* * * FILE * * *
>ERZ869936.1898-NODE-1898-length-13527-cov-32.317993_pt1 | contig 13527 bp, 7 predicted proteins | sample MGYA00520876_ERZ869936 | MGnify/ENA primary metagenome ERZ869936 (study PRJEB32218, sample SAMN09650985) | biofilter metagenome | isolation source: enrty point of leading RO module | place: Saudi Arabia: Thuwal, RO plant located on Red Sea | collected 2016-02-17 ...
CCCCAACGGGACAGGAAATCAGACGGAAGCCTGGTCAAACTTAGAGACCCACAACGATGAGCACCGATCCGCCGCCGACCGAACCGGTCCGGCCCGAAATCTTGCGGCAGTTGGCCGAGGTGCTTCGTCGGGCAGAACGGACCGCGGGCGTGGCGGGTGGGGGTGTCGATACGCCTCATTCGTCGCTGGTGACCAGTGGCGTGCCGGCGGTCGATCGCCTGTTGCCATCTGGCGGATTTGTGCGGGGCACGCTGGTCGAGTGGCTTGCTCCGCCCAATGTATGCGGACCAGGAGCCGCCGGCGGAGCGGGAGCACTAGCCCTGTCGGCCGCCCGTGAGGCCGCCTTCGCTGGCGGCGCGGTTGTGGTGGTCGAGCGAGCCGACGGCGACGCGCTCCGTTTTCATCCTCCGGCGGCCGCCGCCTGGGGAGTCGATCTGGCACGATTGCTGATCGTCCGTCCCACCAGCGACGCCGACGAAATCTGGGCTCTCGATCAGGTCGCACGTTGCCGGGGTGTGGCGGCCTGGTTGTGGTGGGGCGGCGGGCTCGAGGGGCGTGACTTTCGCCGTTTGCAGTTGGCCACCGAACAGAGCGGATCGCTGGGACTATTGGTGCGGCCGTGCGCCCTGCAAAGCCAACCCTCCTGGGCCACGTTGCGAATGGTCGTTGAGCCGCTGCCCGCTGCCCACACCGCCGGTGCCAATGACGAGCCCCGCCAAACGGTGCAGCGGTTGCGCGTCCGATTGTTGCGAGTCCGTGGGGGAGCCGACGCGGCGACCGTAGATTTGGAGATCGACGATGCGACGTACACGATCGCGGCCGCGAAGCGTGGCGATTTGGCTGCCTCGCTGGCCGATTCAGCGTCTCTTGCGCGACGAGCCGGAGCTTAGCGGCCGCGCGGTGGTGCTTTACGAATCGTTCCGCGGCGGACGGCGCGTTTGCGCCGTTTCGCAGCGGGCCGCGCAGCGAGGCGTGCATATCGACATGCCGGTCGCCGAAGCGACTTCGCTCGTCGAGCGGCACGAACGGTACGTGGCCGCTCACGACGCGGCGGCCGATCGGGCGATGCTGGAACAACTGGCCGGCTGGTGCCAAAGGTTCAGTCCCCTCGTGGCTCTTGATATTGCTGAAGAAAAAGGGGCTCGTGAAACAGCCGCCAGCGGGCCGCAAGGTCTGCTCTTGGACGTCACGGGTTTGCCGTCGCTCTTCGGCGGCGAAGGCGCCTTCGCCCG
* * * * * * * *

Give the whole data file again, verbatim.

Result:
>ERZ869936.1898-NODE-1898-length-13527-cov-32.317993_pt1 | contig 13527 bp, 7 predicted proteins | sample MGYA00520876_ERZ869936 | MGnify/ENA primary metagenome ERZ869936 (study PRJEB32218, sample SAMN09650985) | biofilter metagenome | isolation source: enrty point of leading RO module | place: Saudi Arabia: Thuwal, RO plant located on Red Sea | collected 2016-02-17 ...
CCCCAACGGGACAGGAAATCAGACGGAAGCCTGGTCAAACTTAGAGACCCACAACGATGAGCACCGATCCGCCGCCGACCGAACCGGTCCGGCCCGAAATCTTGCGGCAGTTGGCCGAGGTGCTTCGTCGGGCAGAACGGACCGCGGGCGTGGCGGGTGGGGGTGTCGATACGCCTCATTCGTCGCTGGTGACCAGTGGCGTGCCGGCGGTCGATCGCCTGTTGCCATCTGGCGGATTTGTGCGGGGCACGCTGGTCGAGTGGCTTGCTCCGCCCAATGTATGCGGACCAGGAGCCGCCGGCGGAGCGGGAGCACTAGCCCTGTCGGCCGCCCGTGAGGCCGCCTTCGCTGGCGGCGCGGTTGTGGTGGTCGAGCGAGCCGACGGCGACGCGCTCCGTTTTCATCCTCCGGCGGCCGCCGCCTGGGGAGTCGATCTGGCACGATTGCTGATCGTCCGTCCCACCAGCGACGCCGACGAAATCTGGGCTCTCGATCAGGTCGCACGTTGCCGGGGTGTGGCGGCCTGGTTGTGGTGGGGCGGCGGGCTCGAGGGGCGTGACTTTCGCCGTTTGCAGTTGGCCACCGAACAGAGCGGATCGCTGGGACTATTGGTGCGGCCGTGCGCCCTGCAAAGCCAACCCTCCTGGGCCACGTTGCGAATGGTCGTTGAGCCGCTGCCCGCTGCCCACACCGCCGGTGCCAATGACGAGCCCCGCCAAACGGTGCAGCGGTTGCGCGTCCGATTGTTGCGAGTCCGTGGGGGAGCCGACGCGGCGACCGTAGATTTGGAGATCGACGATGCGACGTACACGATCGCGGCCGCGAAGCGTGGCGATTTGGCTGCCTCGCTGGCCGATTCAGCGTCTCTTGCGCGACGAGCCGGAGCTTAGCGGCCGCGCGGTGGTGCTTTACGAATCGTTCCGCGGCGGACGGCGCGTTTGCGCCGTTTCGCAGCGGGCCGCGCAGCGAGGCGTGCATATCGACATGCCGGTCGCCGAAGCGACTTCGCTCGTCGAGCGGCACGAACGGTACGTGGCCGCTCACGACGCGGCGGCCGATCGGGCGATGCTGGAACAACTGGCCGGCTGGTGCCAAAGGTTCAGTCCCCTCGTGGCTCTTGATATTGCTGAAGAAAAAGGGGCTCGTGAAACAGCCGCCAGCGGGCCGCAAGGTCTGCTCTTGGACGTCACGGGTTTGCCGTCGCTCTTCGGCGGCGAAGGCGCCTTCGCCCG